Of course I'm very interested in getting feedback from those I am writing this book for. If you have a comment, please e-mail me at email@example.com with the subject preferably set as "Book Feedback". I try to answer all e-mails of this nature within a day of reading them so you can be assured of a quick response.
This book, Neil's Guide to C++, is currently a zip archive of folders and Word-formatted files. It is a work in progress project and as such any reader should take its content lightly as it is unfinished and possibly not wholly accurate. By downloading a draft you are acknowledging this fact and that myself, Neil C. Obremski, and NeilStuff.com are not liable for any damages incurred by this material.
All content contained therein is the property of myself, Neil C. Obremski, and is under protection by common law copyright. I hereby give all persons the right to redistribute any of the drafts available in any format so long as they are distributed in whole and not modified in any way. Persons distributing drafts must notify recipients of the correct author and make them aware of this web site and the legalities contain herein. This is to ensure credit where credit is due.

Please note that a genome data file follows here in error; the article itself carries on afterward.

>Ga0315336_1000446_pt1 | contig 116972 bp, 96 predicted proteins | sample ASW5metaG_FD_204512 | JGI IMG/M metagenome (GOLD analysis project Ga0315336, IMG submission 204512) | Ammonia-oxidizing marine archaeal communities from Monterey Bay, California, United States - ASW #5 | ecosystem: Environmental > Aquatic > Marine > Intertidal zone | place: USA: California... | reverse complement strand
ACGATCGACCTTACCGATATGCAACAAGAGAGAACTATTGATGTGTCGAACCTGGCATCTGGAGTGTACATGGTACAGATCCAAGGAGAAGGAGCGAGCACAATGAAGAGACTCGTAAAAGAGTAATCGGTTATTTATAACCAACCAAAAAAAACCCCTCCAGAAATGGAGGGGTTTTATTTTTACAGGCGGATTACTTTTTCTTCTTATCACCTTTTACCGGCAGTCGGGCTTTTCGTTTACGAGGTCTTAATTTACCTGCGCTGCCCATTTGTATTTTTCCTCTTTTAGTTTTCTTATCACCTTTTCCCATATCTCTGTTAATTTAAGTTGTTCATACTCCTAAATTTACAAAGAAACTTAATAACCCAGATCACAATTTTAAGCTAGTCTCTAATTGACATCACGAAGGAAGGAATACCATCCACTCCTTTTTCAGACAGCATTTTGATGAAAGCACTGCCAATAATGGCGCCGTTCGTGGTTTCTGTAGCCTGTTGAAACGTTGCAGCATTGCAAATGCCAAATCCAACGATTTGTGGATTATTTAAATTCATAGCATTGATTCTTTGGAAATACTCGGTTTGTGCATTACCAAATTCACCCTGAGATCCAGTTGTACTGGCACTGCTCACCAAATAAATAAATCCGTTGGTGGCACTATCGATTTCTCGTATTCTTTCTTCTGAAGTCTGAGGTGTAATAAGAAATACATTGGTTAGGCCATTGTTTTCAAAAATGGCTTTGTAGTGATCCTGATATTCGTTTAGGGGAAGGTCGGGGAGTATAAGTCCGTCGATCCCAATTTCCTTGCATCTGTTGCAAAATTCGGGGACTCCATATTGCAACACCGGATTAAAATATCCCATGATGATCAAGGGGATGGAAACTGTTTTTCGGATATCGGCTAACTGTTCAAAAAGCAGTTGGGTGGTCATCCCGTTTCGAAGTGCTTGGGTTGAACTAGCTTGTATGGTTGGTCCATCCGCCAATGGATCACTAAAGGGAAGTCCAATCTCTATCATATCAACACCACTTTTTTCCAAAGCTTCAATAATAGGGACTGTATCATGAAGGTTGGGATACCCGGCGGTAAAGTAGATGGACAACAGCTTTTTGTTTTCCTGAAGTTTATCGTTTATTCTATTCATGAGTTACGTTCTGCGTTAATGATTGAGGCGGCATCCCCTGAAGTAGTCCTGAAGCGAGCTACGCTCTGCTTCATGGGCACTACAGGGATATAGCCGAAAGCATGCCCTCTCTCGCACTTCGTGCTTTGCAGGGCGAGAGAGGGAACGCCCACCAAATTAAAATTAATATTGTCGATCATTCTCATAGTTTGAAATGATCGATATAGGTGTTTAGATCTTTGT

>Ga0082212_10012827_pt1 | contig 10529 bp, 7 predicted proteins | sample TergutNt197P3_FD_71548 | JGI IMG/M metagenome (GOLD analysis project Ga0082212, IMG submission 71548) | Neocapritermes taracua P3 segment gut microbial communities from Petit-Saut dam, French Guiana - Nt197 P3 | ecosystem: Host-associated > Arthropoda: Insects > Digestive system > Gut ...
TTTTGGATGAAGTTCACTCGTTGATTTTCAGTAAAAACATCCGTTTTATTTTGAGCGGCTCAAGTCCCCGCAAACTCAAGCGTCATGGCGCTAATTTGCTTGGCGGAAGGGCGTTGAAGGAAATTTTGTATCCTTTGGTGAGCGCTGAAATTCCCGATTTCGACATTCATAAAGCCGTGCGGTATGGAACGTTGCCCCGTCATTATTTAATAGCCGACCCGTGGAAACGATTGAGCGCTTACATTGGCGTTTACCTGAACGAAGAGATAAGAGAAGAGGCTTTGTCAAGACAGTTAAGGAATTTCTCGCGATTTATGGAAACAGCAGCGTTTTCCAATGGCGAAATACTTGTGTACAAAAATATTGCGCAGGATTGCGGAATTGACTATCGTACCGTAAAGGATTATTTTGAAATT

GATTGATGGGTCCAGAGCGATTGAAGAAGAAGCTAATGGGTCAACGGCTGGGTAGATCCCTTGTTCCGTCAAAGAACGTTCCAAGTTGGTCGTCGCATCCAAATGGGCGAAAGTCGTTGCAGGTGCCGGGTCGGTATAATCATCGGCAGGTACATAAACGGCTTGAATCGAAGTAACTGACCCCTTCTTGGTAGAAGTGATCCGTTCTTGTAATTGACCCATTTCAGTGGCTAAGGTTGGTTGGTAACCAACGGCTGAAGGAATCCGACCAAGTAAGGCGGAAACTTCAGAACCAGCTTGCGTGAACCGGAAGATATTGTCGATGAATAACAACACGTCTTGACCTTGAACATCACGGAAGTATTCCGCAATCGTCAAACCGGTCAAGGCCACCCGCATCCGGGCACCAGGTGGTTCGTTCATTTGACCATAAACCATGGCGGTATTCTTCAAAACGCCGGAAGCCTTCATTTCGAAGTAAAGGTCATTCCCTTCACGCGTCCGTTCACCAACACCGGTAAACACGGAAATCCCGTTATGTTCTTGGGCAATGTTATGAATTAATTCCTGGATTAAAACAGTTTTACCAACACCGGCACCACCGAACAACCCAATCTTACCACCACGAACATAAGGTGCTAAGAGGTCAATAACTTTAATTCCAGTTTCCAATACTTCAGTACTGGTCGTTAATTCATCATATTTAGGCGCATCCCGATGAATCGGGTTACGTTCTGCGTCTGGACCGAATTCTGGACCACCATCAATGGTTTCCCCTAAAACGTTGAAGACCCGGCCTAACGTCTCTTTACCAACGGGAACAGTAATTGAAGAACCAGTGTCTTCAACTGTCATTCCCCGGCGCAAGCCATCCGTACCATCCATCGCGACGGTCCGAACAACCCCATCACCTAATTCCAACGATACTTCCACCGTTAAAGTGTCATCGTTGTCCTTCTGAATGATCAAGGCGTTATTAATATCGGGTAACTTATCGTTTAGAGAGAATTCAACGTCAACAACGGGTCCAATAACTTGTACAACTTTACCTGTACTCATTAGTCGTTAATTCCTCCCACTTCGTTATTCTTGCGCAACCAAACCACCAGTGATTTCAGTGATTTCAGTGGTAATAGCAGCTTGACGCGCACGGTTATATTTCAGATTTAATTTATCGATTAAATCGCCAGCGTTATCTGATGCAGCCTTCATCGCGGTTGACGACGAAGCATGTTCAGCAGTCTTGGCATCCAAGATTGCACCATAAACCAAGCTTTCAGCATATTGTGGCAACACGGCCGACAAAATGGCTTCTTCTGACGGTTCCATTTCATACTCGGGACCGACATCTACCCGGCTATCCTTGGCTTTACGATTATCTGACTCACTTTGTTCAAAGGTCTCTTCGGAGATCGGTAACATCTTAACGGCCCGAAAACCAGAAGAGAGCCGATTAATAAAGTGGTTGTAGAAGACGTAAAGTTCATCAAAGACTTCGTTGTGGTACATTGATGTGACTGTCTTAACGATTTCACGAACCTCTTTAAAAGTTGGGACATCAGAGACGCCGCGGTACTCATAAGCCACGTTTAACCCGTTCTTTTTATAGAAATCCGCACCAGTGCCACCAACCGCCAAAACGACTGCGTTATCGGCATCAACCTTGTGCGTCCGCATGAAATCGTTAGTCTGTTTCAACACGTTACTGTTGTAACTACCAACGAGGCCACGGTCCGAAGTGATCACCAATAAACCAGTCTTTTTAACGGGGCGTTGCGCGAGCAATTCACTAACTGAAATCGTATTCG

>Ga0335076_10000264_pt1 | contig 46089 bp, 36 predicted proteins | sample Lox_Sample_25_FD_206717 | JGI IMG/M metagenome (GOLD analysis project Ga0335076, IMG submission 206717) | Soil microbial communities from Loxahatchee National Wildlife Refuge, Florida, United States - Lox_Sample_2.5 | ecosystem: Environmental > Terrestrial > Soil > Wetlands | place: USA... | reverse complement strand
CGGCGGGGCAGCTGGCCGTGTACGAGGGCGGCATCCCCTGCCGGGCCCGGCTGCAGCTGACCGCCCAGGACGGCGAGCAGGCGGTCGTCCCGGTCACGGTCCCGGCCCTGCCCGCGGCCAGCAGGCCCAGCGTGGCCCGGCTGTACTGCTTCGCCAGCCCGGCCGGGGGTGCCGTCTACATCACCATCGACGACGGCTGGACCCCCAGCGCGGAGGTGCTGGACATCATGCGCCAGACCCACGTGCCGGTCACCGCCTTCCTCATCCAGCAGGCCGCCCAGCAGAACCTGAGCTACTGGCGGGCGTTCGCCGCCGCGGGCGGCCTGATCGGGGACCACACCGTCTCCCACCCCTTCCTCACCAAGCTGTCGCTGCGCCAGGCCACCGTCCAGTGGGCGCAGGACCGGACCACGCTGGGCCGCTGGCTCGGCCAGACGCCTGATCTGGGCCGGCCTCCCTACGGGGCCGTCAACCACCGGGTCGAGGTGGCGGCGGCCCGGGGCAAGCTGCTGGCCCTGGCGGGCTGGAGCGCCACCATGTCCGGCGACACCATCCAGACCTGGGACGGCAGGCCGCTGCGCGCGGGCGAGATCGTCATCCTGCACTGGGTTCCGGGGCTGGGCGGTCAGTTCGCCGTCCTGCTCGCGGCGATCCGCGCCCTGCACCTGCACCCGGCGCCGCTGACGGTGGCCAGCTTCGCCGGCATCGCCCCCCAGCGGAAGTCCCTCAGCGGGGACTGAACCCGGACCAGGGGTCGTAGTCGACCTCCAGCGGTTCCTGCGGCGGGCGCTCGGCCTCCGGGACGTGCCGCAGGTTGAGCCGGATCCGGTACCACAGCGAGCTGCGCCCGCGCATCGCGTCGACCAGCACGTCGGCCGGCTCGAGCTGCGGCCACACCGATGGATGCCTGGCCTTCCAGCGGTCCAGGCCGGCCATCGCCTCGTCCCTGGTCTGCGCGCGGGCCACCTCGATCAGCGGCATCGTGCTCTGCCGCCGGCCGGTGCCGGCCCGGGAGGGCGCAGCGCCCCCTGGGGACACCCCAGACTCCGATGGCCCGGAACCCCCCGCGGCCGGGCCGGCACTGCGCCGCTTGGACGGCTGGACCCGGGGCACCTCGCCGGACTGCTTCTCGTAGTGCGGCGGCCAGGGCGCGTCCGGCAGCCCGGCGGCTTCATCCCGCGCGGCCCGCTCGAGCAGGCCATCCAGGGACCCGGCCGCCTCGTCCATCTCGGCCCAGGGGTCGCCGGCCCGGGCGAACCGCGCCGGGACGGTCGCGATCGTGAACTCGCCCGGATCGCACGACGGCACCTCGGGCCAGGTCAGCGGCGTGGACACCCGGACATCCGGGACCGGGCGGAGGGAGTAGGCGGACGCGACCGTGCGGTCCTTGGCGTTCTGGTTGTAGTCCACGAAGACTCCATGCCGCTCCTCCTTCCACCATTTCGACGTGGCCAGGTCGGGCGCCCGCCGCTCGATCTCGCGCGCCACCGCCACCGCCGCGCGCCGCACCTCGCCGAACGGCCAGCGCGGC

I am looking to publish this book in an actual paper format, but I'm going for the self-publishing thing. I want absolute control of every bit of content on every page; as well as the price of the book itself. If you have a suggestion for a printer or publisher that provides self-publishing, please let me know.
The book is in development so its not yet available to buy, only to download for free. The eventual book will be available for free on this web site as well as in an actual, printed book form, the price of which has yet to be determined. The book will be available for purchase through this site and perhaps others. Obviously, the book will have some additional, appealing features that the free version will not contain:
- Price ... Buying the book will be cheaper than printing out all the pages from the free version yourself.
- Compact ... Fonts used in the book will be nicely sized, but not as large as on the free version; larger letters on the web are easier on the eyes, but annoying in printed books.